Draft copy of the calendar. Se the webpage calendar
or hear the Sunday morning announcements for the latest!

Sun Mon Tue Wed Thu Fri Sat
1 All Saints Day
7:30 Morning prayer 
8:00 Communion
9:00 Nursery Care 
9:00 Adult Education
10:15 Communion & Kids Class
11:30 Kids class
2
8:30 Osteo Exercise 
9:00 Morning Prayer
10:00 Office
3
9:00 Morning Prayer 
10:30 Seminar

4
8:30 Osteo Exercise
9:00 Morning Prayer
10:00 Communion & Healing
7:30 Bible Study
7:30 Bells
5
9:00 Morning Prayer
10:00 Office



7:30 Choir

6
8:30 Osteo Exercise 
9:00 Morning Prayer
7
9:00 Morning Prayer



7:30 Labyrinth
8 Bishop Love
7:30 Morning prayer 
8:00 Communion
9:00 Nursery Care 
9:00 Adult Education
10:15 Communion & Kids Class
11:30 Kids class
9
8:30 Osteo Exercise 
9:00 Morning Prayer
10:00 Office

7:30 Vestry
10
9:00 Morning Prayer 
10:30 Seminar

7:00 Book Club
11
8:30 Osteo Exercise
9:00 Morning Prayer
10:00 Communion & Healing
7:30 Bible Study
7:30 Bells
12
9:00 Morning Prayer
10:00 Office


7:30 Choir
13
8:30 Osteo Exercise 
9:00 Morning Prayer
14
9:00 Morning Prayer
15
7:30 Morning prayer 
8:00 Communion
9:00 Nursery Care 
9:00 Adult Education
10:15 Communion & Kids Class
11:30 Kids class
16
8:30 Osteo Exercise 
9:00 Morning Prayer
10:00 Parish Council


17
9:00 Morning Prayer 
10:30 Seminar
18
8:30 Osteo Exercise
9:00 Morning Prayer
10:00 Communion & Healing
Noon: DOK
7:30 Bible Stiudy
7:30 Bells
19
9:00 Morning Prayer
10:00 Office


7:30 Choir
20
8:30 Osteo Exercise 
9:00 Morning Prayer
21
9:00 Morning Prayer
22 Founder's Day
7:30 Morning prayer 
8:00 Communion
9:00 Nursery Care 
9:00 Adult Education
10:15 Communion & Kids Class
11:30 Kids class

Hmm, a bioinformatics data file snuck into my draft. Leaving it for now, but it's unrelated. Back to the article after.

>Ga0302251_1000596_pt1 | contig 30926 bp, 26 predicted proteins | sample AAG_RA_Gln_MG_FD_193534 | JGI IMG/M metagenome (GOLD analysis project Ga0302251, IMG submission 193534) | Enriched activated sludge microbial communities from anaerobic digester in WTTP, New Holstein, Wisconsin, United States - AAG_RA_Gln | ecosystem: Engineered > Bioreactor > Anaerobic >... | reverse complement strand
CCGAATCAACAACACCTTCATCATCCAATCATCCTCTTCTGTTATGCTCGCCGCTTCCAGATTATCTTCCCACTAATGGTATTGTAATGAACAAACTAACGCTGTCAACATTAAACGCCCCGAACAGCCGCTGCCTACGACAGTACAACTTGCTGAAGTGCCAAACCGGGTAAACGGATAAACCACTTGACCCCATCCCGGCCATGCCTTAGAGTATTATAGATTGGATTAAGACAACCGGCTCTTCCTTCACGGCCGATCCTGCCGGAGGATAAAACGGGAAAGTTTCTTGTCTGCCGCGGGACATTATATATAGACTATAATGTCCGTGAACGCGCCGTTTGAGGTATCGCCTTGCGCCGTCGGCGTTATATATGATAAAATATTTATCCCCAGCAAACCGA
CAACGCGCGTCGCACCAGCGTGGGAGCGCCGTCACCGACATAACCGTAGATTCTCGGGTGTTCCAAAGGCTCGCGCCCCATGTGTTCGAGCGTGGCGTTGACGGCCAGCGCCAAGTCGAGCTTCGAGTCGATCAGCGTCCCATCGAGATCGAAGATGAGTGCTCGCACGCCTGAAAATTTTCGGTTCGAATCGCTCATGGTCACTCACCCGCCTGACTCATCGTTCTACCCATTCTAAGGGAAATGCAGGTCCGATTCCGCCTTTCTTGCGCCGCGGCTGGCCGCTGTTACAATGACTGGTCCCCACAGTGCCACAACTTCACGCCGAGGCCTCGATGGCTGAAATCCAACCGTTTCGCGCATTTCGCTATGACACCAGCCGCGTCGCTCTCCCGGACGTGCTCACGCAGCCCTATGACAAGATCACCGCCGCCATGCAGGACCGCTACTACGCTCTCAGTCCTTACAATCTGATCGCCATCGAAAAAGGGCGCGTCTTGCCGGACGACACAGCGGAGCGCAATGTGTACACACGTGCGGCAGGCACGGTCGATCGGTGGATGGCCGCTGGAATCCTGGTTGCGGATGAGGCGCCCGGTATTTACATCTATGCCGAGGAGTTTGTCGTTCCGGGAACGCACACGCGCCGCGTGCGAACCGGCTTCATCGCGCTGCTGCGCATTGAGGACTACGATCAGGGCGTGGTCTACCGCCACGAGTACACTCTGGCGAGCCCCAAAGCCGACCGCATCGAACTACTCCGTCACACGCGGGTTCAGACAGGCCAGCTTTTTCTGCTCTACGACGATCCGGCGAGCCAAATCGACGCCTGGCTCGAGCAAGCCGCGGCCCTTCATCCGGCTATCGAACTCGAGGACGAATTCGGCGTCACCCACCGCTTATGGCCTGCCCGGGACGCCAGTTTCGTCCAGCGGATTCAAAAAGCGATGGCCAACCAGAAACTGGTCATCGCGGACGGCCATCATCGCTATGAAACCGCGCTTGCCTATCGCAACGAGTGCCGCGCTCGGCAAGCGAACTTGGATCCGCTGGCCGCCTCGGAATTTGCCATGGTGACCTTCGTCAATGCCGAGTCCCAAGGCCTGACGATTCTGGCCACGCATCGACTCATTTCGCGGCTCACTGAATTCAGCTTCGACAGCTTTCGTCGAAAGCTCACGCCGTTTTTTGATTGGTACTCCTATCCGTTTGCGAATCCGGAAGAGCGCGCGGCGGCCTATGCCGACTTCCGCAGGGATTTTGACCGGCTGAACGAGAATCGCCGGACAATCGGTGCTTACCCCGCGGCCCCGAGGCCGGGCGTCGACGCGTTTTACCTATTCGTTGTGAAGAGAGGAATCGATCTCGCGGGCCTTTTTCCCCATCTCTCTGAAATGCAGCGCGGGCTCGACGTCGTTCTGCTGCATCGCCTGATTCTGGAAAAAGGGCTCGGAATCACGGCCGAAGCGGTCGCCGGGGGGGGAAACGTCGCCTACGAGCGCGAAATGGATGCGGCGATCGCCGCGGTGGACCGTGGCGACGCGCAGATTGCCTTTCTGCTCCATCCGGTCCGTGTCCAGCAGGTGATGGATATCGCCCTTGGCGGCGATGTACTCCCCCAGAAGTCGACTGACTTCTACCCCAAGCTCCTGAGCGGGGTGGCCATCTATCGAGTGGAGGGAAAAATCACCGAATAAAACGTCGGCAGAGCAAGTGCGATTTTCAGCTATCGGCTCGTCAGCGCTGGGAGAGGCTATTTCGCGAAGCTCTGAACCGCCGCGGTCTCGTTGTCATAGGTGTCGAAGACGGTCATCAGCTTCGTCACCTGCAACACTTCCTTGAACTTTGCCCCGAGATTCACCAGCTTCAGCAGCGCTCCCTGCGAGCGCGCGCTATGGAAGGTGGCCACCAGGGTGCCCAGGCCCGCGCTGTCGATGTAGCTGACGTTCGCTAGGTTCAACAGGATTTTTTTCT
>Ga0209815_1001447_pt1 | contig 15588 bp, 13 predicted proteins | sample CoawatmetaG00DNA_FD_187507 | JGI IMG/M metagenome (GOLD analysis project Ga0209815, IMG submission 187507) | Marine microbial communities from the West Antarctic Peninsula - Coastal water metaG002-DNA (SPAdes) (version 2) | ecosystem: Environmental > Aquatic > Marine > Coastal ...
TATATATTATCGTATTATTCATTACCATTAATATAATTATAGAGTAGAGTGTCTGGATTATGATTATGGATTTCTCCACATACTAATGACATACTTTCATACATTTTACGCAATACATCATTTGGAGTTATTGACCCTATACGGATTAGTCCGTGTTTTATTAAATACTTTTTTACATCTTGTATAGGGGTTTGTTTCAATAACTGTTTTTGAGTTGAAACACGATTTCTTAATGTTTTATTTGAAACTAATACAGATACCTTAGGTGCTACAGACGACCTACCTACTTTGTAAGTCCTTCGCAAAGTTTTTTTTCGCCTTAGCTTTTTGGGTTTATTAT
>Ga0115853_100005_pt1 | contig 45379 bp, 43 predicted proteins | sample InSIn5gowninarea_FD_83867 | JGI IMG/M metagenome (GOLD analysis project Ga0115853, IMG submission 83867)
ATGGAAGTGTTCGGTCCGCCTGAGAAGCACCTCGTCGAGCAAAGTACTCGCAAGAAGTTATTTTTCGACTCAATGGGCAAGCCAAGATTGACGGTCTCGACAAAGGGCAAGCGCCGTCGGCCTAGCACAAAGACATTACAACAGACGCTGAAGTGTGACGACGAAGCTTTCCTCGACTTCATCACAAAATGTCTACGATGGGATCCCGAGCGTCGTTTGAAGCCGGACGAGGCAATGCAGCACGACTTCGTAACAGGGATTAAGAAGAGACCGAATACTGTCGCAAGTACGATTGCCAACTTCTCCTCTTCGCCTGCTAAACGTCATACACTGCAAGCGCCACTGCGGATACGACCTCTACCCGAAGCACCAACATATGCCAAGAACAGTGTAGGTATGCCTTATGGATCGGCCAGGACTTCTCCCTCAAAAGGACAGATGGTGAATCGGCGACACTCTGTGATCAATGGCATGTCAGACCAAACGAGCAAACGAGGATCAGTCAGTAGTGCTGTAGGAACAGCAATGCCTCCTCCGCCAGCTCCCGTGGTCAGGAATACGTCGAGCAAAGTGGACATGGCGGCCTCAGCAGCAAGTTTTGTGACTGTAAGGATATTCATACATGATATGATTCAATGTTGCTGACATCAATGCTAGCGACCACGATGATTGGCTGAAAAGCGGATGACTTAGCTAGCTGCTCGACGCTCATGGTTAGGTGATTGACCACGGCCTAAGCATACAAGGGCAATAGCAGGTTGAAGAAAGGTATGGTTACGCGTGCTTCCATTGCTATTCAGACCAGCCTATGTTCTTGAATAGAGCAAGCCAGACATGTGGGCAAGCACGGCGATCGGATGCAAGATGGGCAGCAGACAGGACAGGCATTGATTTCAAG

23
8:30 Osteo Exercise 
9:00 Morning Prayer
10:00 Office

24
9:00 Morning Prayer 
10:30 Seminar

7:00 MoonBee, ECW

25
8:30 Osteo Exercise
9:00 Morning Prayer
10:00 Communion & Healing

26 Thanksgiving Day
9:00 Morning Prayer
10:00 Thanksgiving Day Service
27
8:30 Osteo Exercise 
9:00 Morning Prayer
28
9:00 Morning Prayer
29
7:30 Morning prayer 
8:00 Communion
9:00 Nursery Care 
9:00 Adult Education
10:15 Communion & Kids Class
11:30 Kids class
30
8:30 Osteo Exercise 
9:00 Morning Prayer
10:00 Office
1
9:00 Morning Prayer 
10:30 Seminar
2
8:30 Osteo Exercise
9:00 Morning Prayer
10:00 Communion & Healing
10:30 DOK

7:30 Bible Study
7:230 Bells
3
9:00 Morning Prayer
10:00 Office


7:30 Choir
4
8:30 Osteo Exercise 
9:00 Morning Prayer
28
9:00 Morning Prayer

Anniversaries to Keep in Mind

Birth Date  
Evan Love 11/02  
Priscilla Sprague 11/06  
Eric Kilbourn 11/08
Rebecca Norris 11/12
Mark Bayer 11/30  
Carole Merrill-Mazurek 11/30
Liz Stevens 11/30
Travis Reedy 11/30
   
Marriage:  
Jim & Cheryl Syta 11/23 
Doreen & Ralph May 11/25

St. Stephen's Episcopal Church

Church Staff
The Rev. Dr. James R. McDonald, Rector,
The Rev. Patricia L. Jones, Deacon,
Miranda Rand, Christian Education Director,
Susan Lohnas, Organist,
Douglas Lohnas, Choir Director,
Lisa Zebrowski, Nursery Manager,
Laura Bynon and Chris Quinn, Nursery School
Joe and Donna White, Custodians

The Vestry
Sr. Warden, Erin Cohen
Jr. Warden, Brian Riordon
Clerk, Tracy Ormsbee
Treasurer, Denise Crates

Class of 2015:
Jack Feyrer
Bill Frank
Jim Syta

Class of 2016:

Travis Reedy 

Class of 2017

Joanne Frank
Peter Nelson
Elissa Prout

The Church Office
Our office is located at 1229 Baker Avenue. 
The telephone number is (518) 346-6241.
If we are unable to answer your call, please leave a message.
We will call you back as soon as possible. 
The Rector's email is: james.ross.mcd@gmail.com
Our website is http://www.saintstephenschenectady.org/
Facebook Page: https://www.facebook.com/SaintStephensSchenectady
The Messenger is published September - June. 
Please submit articles to editor Chris Jones by the 25th of the Month before.